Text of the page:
Disney Puzzle Family

Disney Puzzle Family is a game from , originally released 31st December, 1969

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Disney Puzzle Family Review

In the Korean mobile games market, the obsessive button mashing and nonstop leveling-up make even the toughest Western-style games seem like tic-tac-toe.

Disney Puzzle Family is an iPhone update of one of Com2Us’s biggest Korean titles, Puzzle Family, but not even Disney’s magical branding efforts can soften the amount of effort required to unlock the game’s full range of content. Disney Puzzle Family is all about forcing you to constantly replay a few basic minigames, which makes it hard to recommend to any but the most dedicated action-puzzle fanatics.

When you wish upon a star…

In this iPhone version, your puzzle-loving family has grown to 10 members from the original five, and each has his own minigame. These range from the laughably simple “1, 2, 3, Baby,” where you just count in order by tapping cards, to the perplexing “Seven, Sis.” This is a math/rhythm mash-up where you have to answer simple addition and subtraction problems, timing your answer to the beat of an equation popping onto the screen.

You choose three minigames to activate when you first start playing, and the rest have to be slowly unlocked by spending stars. Stars are the main currency of Disney Puzzle Family–they’re used to unlock new games, buy Disney-themed items, and play a harder version of each game.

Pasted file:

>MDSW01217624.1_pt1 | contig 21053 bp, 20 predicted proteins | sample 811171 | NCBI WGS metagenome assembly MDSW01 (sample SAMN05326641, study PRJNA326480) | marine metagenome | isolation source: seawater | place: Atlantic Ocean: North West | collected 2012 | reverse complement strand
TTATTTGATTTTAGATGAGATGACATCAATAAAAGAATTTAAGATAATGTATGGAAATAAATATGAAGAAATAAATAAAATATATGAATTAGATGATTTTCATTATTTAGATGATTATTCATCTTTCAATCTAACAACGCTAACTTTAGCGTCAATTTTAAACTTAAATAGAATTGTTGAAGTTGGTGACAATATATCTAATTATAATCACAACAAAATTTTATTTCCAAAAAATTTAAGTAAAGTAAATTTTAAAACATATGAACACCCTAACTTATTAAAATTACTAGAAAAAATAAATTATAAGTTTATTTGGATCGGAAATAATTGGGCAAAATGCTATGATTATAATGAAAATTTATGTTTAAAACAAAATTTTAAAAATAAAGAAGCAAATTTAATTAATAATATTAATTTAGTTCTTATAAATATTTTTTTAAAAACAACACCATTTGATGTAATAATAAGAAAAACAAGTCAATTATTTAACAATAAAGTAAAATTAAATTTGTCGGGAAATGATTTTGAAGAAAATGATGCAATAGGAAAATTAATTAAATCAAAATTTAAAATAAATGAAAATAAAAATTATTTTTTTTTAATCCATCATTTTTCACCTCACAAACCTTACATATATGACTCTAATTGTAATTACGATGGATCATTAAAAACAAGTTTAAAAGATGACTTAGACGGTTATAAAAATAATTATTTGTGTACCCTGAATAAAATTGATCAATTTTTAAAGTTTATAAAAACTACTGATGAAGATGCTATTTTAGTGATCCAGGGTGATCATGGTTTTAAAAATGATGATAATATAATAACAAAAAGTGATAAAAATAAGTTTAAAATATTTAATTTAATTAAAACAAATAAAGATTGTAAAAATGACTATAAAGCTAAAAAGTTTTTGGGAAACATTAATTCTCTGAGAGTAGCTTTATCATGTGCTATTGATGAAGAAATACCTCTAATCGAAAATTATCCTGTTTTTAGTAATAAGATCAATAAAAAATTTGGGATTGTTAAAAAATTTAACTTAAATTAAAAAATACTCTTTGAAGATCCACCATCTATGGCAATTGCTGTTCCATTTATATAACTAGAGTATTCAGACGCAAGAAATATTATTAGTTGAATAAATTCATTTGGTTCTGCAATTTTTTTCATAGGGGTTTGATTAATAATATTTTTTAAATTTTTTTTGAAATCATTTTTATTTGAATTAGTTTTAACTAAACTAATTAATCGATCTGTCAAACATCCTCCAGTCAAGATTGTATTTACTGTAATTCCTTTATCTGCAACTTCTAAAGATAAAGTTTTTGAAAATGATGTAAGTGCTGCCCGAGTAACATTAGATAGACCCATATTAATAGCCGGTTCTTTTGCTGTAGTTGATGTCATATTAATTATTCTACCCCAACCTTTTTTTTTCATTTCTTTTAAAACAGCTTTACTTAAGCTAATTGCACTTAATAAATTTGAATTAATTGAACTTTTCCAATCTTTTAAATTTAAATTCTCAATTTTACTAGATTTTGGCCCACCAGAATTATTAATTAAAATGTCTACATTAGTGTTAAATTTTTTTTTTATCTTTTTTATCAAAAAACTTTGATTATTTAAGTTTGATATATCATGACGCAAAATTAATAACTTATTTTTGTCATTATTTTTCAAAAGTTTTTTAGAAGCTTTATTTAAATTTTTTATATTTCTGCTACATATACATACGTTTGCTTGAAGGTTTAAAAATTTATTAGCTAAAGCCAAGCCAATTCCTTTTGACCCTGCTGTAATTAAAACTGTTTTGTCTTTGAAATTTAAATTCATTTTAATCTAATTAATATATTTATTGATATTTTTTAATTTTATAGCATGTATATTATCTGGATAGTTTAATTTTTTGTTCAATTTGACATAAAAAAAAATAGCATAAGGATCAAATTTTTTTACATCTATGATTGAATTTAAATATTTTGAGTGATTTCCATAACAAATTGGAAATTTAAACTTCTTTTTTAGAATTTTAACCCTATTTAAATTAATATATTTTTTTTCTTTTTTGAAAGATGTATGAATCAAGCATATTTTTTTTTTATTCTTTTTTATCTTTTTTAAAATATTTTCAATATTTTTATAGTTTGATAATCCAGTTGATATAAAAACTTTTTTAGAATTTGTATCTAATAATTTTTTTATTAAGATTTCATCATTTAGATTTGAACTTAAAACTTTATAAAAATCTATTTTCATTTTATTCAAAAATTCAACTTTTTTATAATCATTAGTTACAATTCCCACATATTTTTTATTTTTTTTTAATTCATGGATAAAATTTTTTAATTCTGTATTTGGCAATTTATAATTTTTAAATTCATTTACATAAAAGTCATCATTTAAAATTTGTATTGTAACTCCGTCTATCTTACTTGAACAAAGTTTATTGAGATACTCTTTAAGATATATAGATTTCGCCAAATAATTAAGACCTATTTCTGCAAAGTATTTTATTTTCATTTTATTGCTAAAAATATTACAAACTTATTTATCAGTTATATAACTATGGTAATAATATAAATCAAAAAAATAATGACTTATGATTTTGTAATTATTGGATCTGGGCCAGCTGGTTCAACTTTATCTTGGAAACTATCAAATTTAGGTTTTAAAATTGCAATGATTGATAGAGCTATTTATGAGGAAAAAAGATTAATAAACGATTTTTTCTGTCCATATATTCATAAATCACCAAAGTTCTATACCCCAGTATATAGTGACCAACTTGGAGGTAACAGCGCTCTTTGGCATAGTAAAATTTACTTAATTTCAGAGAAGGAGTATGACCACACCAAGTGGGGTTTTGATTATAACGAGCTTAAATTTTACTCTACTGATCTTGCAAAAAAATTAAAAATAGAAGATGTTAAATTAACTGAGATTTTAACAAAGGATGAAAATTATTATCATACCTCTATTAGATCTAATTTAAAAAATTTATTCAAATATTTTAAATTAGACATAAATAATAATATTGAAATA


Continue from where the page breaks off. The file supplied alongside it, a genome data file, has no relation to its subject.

Since unlocking each new game costs 800 stars–and you’ll earn only a few dozen stars each time you play (depending on your skill)–it can take a very long time to earn enough stars to unlock all 10 minigames. It’s also frustrating to waste those 800 stars unlocking a minigame you don’t like.

Disney Puzzle Family’s biggest flaw is that its original games are not fun, and its fun games are not original. The best minigames are variations on old standards like Bejeweled and SameGame. While a ticking timer has been added to make each minigame more challenging, they’re still just slightly inferior versions of familiar games.

The star-collecting metagame does add long-term value to this title, but it might alienate casual gamers who would otherwise enjoy Disney Puzzle Family’s unique style. Disney fans probably won’t be too impressed by the collection of themed items that you can unlock using stars, either. Aladdin’s lamp or Pinocchio’s hat don’t grant interesting magical effects to your family members–they just have minor effects on the minigames themselves, like slowing down the timers.

Disney Puzzle Family demands a lot of effort from players, and offers only slight reward. If you have the patience to constantly grind for stars, a few of the minigames might hold your interest long enough to make Disney Puzzle Family a worthwhile purchase. Everyone else should probably save their $4.99.

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